Microsoft this week announced three new features for assessing Azure AD Conditional Access policy settings, which have all reached “general availability” (GA).
The GA status indicates commercial release, meaning Microsoft deems the features to be ready for use in production environments. Azure AD Conditional Access is a service that checks that certain policies on client devices have been set before granting network access.
One of the features, report-only mode for Azure AD Conditional Access, was earlier announced with a bunch of other Azure AD features that also reached the GA stage. The report-only mode lets IT pros see the effects of Conditional Access policies before making them go live. Azure AD Conditional Access users will now get their policies “created in report-only mode by default,” Microsoft indicated.
Microsoft’s example on using the report-only mode is seeing the effects in advance when setting a block on the use of “legacy authentication” methods. It’s a somewhat timely example, as Microsoft is planning to disable Basic Authentication when it gets used with the Exchange Online e-mail service. The end of Basic Authentication was originally scheduled for October, but Microsoft recently pushed that deadline out to the second half of 2021. That said, the ability to use so-called “modern authentication” instead (meaning the use of OAuth 2.0) with the IMAP and SMTP AUTH protocols in Exchange Online only just got rolled out last month.
Microsoft’s announcement indicated that report-only mode has been a popular feature, with more than “26M users” over the “past few months.”
Insights and Reporting Workbook
Another Azure AD Conditional Access feature reaching GA status is the Insights and Reporting Workbook, which is accessed via the Azure Monitor portal. It offers a time-scale view of how Conditional Access policies have worked across the organization, which can be set from four hours to 90 days in the past. It’ll show details in a dashboard summary under the categories of “Success,” “Failure,” “User action required” and “Not applied.” It shows details for all users, or it’s possible to drill down into specific end user data.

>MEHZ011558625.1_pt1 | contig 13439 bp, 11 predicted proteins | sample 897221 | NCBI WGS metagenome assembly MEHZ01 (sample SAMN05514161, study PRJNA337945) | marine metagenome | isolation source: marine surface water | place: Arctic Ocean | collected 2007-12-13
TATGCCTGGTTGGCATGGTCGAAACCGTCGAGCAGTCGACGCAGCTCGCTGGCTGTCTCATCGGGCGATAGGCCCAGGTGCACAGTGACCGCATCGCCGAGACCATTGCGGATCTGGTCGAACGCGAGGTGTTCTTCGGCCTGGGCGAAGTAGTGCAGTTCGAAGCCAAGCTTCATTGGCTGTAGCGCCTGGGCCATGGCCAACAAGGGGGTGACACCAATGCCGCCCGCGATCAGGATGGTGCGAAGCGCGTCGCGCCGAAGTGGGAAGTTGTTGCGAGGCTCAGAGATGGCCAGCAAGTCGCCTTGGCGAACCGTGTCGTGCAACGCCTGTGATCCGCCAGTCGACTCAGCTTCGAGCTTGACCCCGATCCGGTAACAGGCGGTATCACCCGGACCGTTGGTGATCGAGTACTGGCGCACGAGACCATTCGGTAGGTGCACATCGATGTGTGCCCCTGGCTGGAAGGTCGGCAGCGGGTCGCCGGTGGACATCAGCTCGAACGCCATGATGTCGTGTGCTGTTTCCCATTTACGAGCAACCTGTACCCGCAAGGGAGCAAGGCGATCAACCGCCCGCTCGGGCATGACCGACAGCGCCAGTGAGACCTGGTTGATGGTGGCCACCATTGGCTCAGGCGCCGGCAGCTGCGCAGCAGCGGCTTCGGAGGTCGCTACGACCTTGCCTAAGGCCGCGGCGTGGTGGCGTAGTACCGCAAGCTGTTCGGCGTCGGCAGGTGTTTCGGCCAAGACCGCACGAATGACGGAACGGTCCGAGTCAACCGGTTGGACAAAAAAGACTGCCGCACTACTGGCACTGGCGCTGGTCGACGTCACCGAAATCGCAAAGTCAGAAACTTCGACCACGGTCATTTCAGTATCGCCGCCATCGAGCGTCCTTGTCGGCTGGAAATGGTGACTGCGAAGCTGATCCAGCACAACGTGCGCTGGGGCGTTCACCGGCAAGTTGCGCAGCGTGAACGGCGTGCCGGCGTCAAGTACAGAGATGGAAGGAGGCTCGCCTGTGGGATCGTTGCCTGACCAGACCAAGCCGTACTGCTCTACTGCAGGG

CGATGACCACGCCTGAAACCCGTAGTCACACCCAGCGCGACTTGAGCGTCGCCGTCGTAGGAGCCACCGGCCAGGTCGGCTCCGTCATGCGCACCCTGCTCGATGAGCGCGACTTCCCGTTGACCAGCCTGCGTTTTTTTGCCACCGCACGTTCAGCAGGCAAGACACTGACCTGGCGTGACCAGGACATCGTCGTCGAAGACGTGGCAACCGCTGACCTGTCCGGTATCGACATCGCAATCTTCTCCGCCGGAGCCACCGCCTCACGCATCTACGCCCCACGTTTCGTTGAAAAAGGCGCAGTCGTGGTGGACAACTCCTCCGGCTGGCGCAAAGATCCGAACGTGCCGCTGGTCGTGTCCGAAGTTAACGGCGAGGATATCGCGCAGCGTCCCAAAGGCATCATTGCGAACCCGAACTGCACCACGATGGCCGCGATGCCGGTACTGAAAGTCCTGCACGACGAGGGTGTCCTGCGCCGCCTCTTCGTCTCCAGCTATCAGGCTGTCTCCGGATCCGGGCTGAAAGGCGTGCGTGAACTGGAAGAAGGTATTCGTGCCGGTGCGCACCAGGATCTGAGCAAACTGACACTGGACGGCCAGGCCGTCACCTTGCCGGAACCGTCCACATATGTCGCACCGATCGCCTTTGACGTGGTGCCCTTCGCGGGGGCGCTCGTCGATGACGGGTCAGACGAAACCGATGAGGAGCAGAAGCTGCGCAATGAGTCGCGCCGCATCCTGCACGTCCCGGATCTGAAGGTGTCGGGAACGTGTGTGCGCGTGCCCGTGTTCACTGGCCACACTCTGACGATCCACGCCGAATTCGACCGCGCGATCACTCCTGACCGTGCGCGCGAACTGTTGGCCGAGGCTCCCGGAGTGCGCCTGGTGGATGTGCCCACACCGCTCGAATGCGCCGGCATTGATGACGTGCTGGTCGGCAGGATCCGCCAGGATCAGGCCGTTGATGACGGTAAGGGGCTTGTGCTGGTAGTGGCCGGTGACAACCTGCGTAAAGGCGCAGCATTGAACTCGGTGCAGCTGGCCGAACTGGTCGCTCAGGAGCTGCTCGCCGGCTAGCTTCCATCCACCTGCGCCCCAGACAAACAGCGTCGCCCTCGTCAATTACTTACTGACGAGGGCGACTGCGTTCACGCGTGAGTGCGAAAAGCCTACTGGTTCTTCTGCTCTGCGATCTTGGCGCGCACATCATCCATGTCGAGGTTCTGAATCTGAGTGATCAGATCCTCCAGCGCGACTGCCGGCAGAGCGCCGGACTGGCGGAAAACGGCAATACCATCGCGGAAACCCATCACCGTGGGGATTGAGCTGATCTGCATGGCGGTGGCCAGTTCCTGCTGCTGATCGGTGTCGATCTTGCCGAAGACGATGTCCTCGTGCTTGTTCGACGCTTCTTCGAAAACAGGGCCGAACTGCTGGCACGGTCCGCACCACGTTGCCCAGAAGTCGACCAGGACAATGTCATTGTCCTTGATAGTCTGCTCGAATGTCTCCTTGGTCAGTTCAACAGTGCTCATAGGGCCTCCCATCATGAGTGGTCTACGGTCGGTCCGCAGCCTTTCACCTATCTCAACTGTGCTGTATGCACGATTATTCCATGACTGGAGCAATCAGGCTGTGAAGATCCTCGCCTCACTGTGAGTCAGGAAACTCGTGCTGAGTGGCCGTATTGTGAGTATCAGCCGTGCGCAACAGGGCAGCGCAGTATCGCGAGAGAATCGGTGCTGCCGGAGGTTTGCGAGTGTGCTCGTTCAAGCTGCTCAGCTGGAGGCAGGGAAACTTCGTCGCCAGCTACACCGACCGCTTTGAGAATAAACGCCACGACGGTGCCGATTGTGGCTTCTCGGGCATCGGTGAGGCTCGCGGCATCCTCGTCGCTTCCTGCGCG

The prerequisites to use the Insights and Reporting Workbook feature involve having the proper IT role and the proper licensing. The Log Analytics service is used to store the log data. IT pros have to stream the sign-in logs from Azure AD service to Azure Monitor to use the Insights and Reporting Workbook feature and get data in a dashboard. Organizations need to have a Log Analytics workspace set up, and they’ll need “Azure AD Premium P1 or P2 licenses to use Conditional Access,” Microsoft explained in a document on the topic.
Lastly, Microsoft announced the GA release of a new Policy Details “blade” in the Azure AD Admin Center portal for better troubleshooting of Conditional Access policies. Microsoft added this Policy Details view to the portal because “customers want to know exactly why a policy resulted in success, failure, or wasn’t applied.” It offers more “granular information,” the announcement indicated.